versão impressa ISSN 0004-2749versão On-line ISSN 1678-2925
Arq. Bras. Oftalmol. vol.61 no.1 São Paulo fev. 1998
Applanation tonometry has some disadvantages such as potencial risk of infection, need of anesthetic eye drops and possibility of being influenced by hipojluorescence or hiperjluorescence of lacrimal film, corneal thickness and astigmatism. Non-contact tonometry offers advantages such as small risk of infection and ease of use.
We analysed 80 eyes of patients from the Glaucoma Service and from the General Clinic of the Ophthalmology Service of Hospital de Clinicas de Porto Alegre, to compare noncontact tonometry with applanation tonometry. Intraocular pressure (IOP) was evaluated with the manual applanation tonometer (Perkins) and with the non-contact tonometer (Topcon CT-20). Keratometry and paquimetry were also evaluated.
This study showed good correlation between two tonometers, although non-contact tonometer had the tendency of registering predominantly higher pressures. This difference was statistically significant only when IOP was above 20 mmHg in patients with glaucoma.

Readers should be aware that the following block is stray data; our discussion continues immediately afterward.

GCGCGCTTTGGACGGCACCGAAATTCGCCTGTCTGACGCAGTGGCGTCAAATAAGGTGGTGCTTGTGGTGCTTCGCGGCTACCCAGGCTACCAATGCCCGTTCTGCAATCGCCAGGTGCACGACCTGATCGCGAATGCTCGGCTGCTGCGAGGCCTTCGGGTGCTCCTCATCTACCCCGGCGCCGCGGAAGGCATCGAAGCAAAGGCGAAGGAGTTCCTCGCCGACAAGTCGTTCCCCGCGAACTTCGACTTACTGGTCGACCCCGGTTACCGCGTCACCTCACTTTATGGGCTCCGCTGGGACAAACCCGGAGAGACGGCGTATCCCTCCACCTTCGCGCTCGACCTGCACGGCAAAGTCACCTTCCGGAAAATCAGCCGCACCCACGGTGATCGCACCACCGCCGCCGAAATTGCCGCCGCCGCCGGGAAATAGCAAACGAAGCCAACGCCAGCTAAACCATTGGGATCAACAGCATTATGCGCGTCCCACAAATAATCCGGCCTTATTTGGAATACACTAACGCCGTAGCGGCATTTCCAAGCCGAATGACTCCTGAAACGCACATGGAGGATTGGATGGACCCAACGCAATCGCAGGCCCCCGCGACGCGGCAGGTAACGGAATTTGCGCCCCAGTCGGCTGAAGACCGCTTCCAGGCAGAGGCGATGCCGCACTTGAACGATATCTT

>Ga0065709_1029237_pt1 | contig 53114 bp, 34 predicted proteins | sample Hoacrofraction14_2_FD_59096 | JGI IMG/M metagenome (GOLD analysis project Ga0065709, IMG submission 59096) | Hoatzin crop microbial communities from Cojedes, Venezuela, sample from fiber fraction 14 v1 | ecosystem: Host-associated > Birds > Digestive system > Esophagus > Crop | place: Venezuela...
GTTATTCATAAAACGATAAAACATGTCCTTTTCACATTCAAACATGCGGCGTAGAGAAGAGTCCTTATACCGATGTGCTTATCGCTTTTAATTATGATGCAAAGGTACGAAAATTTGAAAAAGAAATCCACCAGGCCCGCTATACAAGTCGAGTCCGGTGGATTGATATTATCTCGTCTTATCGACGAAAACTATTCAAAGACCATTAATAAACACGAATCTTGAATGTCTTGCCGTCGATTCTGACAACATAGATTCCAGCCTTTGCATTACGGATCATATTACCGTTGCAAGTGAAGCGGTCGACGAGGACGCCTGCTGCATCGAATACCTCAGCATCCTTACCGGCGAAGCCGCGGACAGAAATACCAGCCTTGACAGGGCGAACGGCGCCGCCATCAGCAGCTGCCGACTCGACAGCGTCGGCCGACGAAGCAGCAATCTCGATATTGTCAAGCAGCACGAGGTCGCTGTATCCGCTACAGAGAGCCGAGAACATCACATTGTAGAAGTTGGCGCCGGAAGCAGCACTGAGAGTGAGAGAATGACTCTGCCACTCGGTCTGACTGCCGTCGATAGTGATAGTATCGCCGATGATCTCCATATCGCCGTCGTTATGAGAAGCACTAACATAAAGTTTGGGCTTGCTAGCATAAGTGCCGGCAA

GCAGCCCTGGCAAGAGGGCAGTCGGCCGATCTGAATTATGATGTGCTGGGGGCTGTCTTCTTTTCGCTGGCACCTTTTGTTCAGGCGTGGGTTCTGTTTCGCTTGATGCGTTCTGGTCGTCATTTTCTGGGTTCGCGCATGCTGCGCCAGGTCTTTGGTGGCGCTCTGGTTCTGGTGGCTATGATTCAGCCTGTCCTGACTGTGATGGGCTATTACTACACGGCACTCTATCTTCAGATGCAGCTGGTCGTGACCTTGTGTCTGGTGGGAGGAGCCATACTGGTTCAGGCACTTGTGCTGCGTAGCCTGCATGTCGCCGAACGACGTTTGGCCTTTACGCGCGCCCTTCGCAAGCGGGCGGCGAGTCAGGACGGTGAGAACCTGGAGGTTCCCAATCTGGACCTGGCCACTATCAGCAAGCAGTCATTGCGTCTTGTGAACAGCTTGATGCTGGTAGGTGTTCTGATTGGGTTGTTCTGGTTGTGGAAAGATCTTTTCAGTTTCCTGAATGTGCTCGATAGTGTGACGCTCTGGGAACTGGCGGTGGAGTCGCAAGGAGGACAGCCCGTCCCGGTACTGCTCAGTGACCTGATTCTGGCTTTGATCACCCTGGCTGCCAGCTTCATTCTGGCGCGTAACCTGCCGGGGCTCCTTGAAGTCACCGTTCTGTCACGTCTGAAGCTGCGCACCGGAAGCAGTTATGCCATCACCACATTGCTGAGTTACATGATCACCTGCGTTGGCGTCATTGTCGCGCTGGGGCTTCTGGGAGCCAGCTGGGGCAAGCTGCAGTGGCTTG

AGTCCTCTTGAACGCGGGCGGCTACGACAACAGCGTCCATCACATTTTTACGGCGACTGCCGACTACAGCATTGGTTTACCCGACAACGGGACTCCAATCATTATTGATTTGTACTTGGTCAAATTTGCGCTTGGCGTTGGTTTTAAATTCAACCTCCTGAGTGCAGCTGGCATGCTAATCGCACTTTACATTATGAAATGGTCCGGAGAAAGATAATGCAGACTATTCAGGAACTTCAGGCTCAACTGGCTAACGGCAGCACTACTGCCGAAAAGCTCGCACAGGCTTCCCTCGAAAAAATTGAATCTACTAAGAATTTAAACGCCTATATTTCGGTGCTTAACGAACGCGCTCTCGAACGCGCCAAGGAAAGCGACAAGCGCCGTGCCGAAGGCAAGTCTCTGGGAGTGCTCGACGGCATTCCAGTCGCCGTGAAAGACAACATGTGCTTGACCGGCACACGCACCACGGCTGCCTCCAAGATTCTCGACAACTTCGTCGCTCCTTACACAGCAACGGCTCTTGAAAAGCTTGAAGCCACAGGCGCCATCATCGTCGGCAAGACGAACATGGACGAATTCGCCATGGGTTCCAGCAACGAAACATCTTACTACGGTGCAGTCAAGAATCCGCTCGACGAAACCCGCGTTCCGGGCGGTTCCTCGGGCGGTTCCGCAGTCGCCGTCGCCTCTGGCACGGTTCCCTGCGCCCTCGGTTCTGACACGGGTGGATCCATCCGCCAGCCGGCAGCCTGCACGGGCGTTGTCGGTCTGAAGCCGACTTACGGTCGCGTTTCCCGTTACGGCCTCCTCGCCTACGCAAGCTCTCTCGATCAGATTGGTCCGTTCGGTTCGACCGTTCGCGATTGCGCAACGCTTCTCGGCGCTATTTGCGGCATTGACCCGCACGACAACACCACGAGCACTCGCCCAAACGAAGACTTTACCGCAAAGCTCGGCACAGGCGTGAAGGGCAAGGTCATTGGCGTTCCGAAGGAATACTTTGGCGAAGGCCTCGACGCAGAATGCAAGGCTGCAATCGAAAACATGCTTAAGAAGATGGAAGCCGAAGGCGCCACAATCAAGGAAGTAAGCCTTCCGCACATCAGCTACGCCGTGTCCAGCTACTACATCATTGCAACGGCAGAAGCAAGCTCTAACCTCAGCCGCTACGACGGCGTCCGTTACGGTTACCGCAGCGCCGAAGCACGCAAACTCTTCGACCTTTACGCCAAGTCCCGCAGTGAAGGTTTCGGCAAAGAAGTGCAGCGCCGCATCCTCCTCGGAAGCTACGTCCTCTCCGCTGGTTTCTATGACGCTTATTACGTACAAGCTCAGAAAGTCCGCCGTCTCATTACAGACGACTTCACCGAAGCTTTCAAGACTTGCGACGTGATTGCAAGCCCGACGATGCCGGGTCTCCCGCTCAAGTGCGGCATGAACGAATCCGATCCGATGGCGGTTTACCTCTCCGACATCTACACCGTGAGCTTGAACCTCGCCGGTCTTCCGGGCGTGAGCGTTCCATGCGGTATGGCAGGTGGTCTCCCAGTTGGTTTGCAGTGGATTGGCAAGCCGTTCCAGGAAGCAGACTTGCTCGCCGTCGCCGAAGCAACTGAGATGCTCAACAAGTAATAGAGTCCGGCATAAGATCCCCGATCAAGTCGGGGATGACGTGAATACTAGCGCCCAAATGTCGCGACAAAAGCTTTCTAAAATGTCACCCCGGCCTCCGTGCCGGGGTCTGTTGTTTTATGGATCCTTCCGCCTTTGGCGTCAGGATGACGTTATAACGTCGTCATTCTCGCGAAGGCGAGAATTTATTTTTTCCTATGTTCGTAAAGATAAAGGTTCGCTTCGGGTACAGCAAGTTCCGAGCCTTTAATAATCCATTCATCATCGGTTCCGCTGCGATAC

Keratometry showed a positive correlation with applanation tonometer (r = 0.22; P < 0.05) and paquimetry (thicker corneas) showed a positive correlation with non-contact tonometry (r = 0.34; P < 0.001).
We suggest that measures above 20 mmHg with non-contact tonometer should be confirmed by applanation tonometry, to avoid mistaken or precipitated clinicai decisions. Intraocular measures below 20 mmHg do not seem to offer false-negative results.
Key-words: Applanation tonometry; Non-contact tonometry; Glaucoma